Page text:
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Heller Gets Industry Plaudits for FCC Reform Act - Broadcasting & Cable

Heller Gets Industry Plaudits for FCC Reform Act

Bill would require publication of text of FCC items before a vote
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Sen. Dean Heller (R-Nev.) was hearing some applause from the industry for his introduction of an FCC process reform bill that would require the commission to publish the text of items before they are voted and would require the commission to do cost-benefit analysis on new regs.

FCC chairman Tom Wheeler's decision not to diverge from normal process and publish the net neutrality order before the planned Feb. 26 vote—after being asked to do so by congressional Republicans—has become a side issue in the debate over the proposed new rules.

"NAB supports the introduction of the FCC Process Reform Act of 2015 and the efforts by Senator Heller to help ensure that Commission procedures don't impede the ability of broadcasters to serve the public interest," said NAB spokesman Dennis Wharton. "The agency has a critically important mission, and it is imperative that it execute that mission expeditiously, fairly and in a data-driven manner."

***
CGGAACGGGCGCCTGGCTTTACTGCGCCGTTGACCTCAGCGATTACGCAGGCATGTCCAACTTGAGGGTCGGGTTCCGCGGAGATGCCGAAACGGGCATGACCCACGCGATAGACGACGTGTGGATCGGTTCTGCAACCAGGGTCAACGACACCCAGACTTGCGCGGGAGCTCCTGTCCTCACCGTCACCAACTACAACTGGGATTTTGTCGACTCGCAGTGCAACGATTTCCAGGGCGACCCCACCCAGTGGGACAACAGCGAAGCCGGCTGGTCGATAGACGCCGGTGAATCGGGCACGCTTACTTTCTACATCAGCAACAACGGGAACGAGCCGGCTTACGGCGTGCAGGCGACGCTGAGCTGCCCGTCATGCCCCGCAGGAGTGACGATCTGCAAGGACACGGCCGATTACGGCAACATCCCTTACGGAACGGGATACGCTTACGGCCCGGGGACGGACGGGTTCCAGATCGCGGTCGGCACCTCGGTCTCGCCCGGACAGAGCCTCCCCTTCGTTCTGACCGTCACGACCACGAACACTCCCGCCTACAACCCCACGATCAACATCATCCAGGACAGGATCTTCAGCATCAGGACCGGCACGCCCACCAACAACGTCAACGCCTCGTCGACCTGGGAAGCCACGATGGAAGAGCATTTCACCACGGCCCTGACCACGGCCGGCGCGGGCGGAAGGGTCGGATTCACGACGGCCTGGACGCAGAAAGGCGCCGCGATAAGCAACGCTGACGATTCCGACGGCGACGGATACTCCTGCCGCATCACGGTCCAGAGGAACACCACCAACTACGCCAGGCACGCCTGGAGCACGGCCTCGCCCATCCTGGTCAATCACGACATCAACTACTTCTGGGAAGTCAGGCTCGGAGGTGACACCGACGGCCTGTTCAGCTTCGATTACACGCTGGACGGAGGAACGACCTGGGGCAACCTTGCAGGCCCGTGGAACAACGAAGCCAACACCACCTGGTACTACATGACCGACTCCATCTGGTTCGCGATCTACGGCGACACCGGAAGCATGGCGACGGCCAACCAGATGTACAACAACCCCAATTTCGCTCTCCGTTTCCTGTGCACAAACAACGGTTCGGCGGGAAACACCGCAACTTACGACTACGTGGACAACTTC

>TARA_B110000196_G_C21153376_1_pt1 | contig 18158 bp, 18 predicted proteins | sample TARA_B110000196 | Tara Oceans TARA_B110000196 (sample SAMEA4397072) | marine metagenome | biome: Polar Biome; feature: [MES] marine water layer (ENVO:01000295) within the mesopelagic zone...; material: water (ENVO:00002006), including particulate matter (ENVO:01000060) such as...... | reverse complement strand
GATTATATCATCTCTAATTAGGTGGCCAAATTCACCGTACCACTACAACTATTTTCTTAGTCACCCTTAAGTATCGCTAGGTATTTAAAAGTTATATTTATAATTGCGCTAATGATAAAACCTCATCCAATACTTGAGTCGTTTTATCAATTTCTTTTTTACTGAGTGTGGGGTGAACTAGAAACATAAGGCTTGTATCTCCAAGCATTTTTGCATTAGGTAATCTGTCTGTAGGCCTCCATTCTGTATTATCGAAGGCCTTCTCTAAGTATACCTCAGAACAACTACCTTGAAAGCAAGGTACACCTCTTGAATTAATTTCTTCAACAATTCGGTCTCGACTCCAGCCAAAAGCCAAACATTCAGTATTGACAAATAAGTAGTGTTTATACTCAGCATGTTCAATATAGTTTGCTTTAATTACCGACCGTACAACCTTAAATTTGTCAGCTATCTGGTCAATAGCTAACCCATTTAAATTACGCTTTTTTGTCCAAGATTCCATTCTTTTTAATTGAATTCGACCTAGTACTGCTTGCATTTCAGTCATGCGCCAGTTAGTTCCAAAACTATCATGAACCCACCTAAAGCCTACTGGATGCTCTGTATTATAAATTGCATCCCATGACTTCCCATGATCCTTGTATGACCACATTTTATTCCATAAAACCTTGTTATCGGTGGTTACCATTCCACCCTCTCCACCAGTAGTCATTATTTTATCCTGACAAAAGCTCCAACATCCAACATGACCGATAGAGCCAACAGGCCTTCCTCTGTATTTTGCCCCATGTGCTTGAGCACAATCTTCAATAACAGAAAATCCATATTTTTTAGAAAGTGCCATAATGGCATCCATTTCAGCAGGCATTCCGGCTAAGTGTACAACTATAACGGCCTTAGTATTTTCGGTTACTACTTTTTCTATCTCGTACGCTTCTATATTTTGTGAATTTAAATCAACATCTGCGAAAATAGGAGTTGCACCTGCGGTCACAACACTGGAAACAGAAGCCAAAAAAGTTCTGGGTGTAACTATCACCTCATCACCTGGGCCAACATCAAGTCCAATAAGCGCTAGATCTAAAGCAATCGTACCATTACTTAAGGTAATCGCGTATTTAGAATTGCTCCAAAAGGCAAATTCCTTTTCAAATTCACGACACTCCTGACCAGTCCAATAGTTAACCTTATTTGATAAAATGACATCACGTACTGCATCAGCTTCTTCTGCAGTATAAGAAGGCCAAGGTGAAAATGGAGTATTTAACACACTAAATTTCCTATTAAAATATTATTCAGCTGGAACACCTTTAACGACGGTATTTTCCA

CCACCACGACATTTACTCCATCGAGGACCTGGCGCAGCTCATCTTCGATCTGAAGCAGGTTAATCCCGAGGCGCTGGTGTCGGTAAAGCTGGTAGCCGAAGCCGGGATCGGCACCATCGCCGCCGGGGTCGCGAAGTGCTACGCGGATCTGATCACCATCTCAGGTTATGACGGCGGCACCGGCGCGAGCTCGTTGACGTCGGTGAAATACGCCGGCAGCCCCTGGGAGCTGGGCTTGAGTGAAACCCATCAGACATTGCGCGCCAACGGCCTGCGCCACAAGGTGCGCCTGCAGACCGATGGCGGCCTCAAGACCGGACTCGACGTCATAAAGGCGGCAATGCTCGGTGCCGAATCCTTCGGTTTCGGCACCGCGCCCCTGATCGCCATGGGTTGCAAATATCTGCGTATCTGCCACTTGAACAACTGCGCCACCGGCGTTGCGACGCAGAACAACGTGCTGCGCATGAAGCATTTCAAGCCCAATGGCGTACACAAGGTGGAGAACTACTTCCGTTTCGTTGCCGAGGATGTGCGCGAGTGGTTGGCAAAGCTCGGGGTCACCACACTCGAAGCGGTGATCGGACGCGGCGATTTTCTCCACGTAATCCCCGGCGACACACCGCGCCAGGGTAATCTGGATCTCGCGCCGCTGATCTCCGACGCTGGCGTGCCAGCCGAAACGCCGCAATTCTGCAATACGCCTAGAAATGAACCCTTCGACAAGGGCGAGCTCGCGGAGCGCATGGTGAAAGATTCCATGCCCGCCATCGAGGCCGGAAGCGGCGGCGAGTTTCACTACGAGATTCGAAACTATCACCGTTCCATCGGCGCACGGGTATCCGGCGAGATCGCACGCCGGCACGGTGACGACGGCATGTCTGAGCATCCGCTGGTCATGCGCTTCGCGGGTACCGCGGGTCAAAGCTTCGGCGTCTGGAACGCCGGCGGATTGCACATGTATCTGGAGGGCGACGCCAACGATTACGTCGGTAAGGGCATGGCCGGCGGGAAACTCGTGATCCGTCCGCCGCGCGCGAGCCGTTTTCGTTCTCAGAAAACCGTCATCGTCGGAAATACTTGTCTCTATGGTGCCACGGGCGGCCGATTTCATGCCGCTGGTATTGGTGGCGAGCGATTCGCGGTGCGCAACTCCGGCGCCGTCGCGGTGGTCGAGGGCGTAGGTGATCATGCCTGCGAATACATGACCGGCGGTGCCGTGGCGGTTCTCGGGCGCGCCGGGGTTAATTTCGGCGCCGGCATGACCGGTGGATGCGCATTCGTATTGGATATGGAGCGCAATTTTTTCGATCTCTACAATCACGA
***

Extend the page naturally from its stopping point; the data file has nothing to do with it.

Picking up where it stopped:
“We appreciate Senator Heller’s effort to bring FCC processes and procedures into the 21st century," said USTelecom president Walter McCormick. "The legislation introduced today will enhance transparency, increase regulatory certainty, and streamline rulemakings and other commission proceedings. We hope that this bill will secure broad support as it seeks to advance best practices.”

“CTIA welcomes introduction of Senator Heller’s bill," said CTIA VP of government affairs Jot Carpenter. "The FCC Process Reform Act and the FCC Consolidated Reporting Act are each much-needed improvements to the FCC’s processes and on their own or as part of a package would represent useful steps toward modernizing an agency that hasn’t been reauthorized in a quarter of a century.”

Heller's bill would also loosen restrictions on nonpublic meetings among FCC members, allowing three members to meet in nonpublic settings so long as there is at least one commissioner from each party and there are transparency protections in place.

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